How Depreciation Estimates Assist Developers and Investors 2

Monday, July 11th, 2016
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While quantity surveyors who specialise in property depreciation primarily spend their time producing tax depreciation schedules which outline the deductions an investor can claim, their skills can also be used to provide construction cost estimates to establish the depreciation potential of any property.

Subsection 262A (4JA) of the 1936 Income Tax Assessment Act requires the previous owner to provide the new owner with relevant construction cost information. This information will allow the new owner to determine any capital works deductions (claims for the wear and tear of the building structure) that may be available.

Unfortunately, this transfer of information between owners is not always possible for a number of reasons. Therefore, a provision has been included within the Act to allow construction cost estimates to be prepared by a qualified professional for submission.

Outlined within Tax Ruling (TR) 97/25, quantity surveyors are recognised within a list of professionals who are deemed qualified to provide construction cost estimates. This list also includes clerks of works such as project officers for major building projects, supervising architects who approve payments on major projects, and builders who are experienced in estimating construction costs for similar projects.

TR 97/25 also enables developers and investors to employ a suitably qualified professional with the most relevant experience to provide depreciation estimates and comprehensive depreciation schedules, even if that particular professional was not involved during the construction phase of the property.

This ruling is strengthened by an ATO Issues Log in October 2006 (A235 Building Cost Estimate Acceptance). The ATO Issues Log confirmed that construction cost estimates from an appropriately qualified professional such as a quantity surveyor would be accepted in the case where a property owner had not made a reasonable effort to obtain the actual cost details from the previous owner.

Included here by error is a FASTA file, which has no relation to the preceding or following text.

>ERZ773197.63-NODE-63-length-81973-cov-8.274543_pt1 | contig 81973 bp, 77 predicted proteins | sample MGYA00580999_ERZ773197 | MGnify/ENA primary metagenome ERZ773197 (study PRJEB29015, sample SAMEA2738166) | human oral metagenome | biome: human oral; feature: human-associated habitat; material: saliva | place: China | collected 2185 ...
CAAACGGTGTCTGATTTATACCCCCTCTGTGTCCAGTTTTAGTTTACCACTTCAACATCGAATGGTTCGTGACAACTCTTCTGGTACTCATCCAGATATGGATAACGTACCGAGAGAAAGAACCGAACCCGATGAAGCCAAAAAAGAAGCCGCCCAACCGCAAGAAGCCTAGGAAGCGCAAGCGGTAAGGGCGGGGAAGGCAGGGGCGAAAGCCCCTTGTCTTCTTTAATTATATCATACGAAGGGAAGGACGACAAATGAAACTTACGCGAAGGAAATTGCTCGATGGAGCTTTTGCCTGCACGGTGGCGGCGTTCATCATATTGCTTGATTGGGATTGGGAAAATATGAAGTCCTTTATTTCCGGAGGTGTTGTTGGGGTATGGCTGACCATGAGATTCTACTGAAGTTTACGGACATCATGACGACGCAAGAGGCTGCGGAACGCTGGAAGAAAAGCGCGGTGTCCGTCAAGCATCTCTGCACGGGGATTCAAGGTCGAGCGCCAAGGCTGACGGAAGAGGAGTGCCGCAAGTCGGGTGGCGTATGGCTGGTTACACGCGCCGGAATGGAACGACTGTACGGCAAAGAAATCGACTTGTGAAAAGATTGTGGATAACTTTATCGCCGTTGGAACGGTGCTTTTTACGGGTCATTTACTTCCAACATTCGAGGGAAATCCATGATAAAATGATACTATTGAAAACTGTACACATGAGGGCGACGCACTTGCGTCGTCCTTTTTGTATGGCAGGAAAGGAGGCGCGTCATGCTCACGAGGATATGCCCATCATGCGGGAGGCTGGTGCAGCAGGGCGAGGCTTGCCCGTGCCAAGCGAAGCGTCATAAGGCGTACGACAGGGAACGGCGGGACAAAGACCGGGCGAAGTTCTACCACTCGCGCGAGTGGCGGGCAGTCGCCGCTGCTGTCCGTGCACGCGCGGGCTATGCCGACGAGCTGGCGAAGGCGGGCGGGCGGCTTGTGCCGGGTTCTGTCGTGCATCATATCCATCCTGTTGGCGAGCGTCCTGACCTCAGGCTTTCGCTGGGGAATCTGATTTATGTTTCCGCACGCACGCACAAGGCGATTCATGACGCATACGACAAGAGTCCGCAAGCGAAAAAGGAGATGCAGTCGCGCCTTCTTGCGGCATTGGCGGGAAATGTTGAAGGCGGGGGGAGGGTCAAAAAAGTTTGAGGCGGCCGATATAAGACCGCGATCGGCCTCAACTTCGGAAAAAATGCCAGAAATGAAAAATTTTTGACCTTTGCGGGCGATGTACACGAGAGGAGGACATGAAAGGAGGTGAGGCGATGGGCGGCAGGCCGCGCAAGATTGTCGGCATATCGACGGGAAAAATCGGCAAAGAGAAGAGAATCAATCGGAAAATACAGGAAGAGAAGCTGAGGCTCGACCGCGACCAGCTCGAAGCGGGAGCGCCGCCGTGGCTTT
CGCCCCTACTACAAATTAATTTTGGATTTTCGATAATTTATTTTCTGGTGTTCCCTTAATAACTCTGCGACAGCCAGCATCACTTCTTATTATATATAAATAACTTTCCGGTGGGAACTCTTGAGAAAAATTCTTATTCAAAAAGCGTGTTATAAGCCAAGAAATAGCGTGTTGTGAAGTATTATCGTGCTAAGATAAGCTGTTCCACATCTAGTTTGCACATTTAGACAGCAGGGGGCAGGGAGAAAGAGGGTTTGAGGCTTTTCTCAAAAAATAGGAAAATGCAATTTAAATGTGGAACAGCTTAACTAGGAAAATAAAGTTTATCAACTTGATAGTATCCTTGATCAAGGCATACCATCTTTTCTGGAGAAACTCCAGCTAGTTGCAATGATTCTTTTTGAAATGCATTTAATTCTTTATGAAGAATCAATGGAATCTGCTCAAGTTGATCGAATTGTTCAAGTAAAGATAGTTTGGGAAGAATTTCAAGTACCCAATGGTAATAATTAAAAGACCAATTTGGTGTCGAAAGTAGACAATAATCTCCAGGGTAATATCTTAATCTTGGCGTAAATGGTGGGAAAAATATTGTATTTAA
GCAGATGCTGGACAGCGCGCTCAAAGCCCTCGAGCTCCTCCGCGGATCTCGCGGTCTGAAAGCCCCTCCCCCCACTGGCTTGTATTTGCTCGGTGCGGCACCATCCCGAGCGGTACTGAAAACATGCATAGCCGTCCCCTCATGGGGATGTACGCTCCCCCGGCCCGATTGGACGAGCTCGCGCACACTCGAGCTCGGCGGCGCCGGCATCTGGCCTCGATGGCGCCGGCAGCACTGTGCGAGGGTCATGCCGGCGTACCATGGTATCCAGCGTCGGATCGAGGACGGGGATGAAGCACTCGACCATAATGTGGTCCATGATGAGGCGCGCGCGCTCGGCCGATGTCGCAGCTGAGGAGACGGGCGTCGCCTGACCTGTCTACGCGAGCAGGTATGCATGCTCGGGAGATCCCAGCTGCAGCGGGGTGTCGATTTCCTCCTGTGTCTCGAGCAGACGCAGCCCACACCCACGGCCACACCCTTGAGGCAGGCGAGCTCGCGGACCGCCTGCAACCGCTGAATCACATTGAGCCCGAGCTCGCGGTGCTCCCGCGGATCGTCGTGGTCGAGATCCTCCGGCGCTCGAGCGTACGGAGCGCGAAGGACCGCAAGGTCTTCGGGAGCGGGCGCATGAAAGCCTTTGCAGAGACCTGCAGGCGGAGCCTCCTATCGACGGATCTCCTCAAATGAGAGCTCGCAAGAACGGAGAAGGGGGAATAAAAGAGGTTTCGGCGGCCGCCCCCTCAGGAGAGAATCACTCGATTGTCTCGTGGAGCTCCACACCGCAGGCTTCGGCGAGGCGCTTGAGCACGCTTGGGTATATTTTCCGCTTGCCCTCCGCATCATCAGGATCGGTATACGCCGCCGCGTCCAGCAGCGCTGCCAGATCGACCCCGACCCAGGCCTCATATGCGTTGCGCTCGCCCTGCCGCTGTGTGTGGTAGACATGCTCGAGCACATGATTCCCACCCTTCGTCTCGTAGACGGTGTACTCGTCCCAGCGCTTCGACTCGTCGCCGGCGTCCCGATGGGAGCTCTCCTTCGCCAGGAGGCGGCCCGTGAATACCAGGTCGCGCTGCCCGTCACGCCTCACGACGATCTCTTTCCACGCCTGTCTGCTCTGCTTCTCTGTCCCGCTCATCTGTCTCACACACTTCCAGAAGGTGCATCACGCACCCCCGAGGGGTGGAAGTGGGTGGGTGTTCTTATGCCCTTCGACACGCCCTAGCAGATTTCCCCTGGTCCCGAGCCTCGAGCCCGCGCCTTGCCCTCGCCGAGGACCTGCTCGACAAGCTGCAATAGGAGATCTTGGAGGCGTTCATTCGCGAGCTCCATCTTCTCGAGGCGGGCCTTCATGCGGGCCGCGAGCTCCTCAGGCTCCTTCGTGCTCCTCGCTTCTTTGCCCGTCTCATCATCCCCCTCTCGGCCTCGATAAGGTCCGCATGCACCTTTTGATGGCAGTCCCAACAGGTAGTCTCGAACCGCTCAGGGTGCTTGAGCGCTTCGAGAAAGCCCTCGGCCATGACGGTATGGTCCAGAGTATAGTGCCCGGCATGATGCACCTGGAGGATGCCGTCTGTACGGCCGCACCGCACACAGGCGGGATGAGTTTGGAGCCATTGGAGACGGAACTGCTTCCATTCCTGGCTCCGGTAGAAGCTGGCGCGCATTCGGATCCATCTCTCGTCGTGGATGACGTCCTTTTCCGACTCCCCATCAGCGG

Construction cost information used to estimate potential depreciation deductions can provide significant benefits for investors who are considering purchasing an investment property.

These depreciation estimates can be provided by a quantity surveyor for any property available on the market, and investors can use this information when comparing their options to calculate how depreciation will impact their after tax scenario should they decide to go ahead and make a purchase.

It is important to note that a quantity surveyor will estimate and calculate depreciation for the plant and equipment assets within a property as well as the capital works deductions available. Often, it is the depreciation deductions for plant and equipment which will make the most significant difference to the actual deductions an investor can claim once they have purchased the property and it is income producing.

For developers of new projects, providing some information on the depreciation potential of a property can improve the affordability for prospective investors.

Once an investor makes their purchase decision, depreciation deductions help an investor to improve their available cash flow and reduce the costs involved in holding the property.

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  1. Charles Litho

    A very good reminder to make the system work for us.
    The true depreciation rate for most buildings is 4%, reduced by John Howard to 2% for taxation purposes.
    It might be affordable when times are good with high capital growth, but it will be a disaster to the economy when we get back to the norm. Rents may be need to be higher, to allow buildings to be maintained. Does anyone remember the times when the worst buildings in a street used to be rental properties? Does anyone remember the times when shops and factories were vacant for decades in inner Melbourne in the 20th Century.

  2. Barry B.

    Timely reminder – this issue remains widely overlooked by domestic property investors.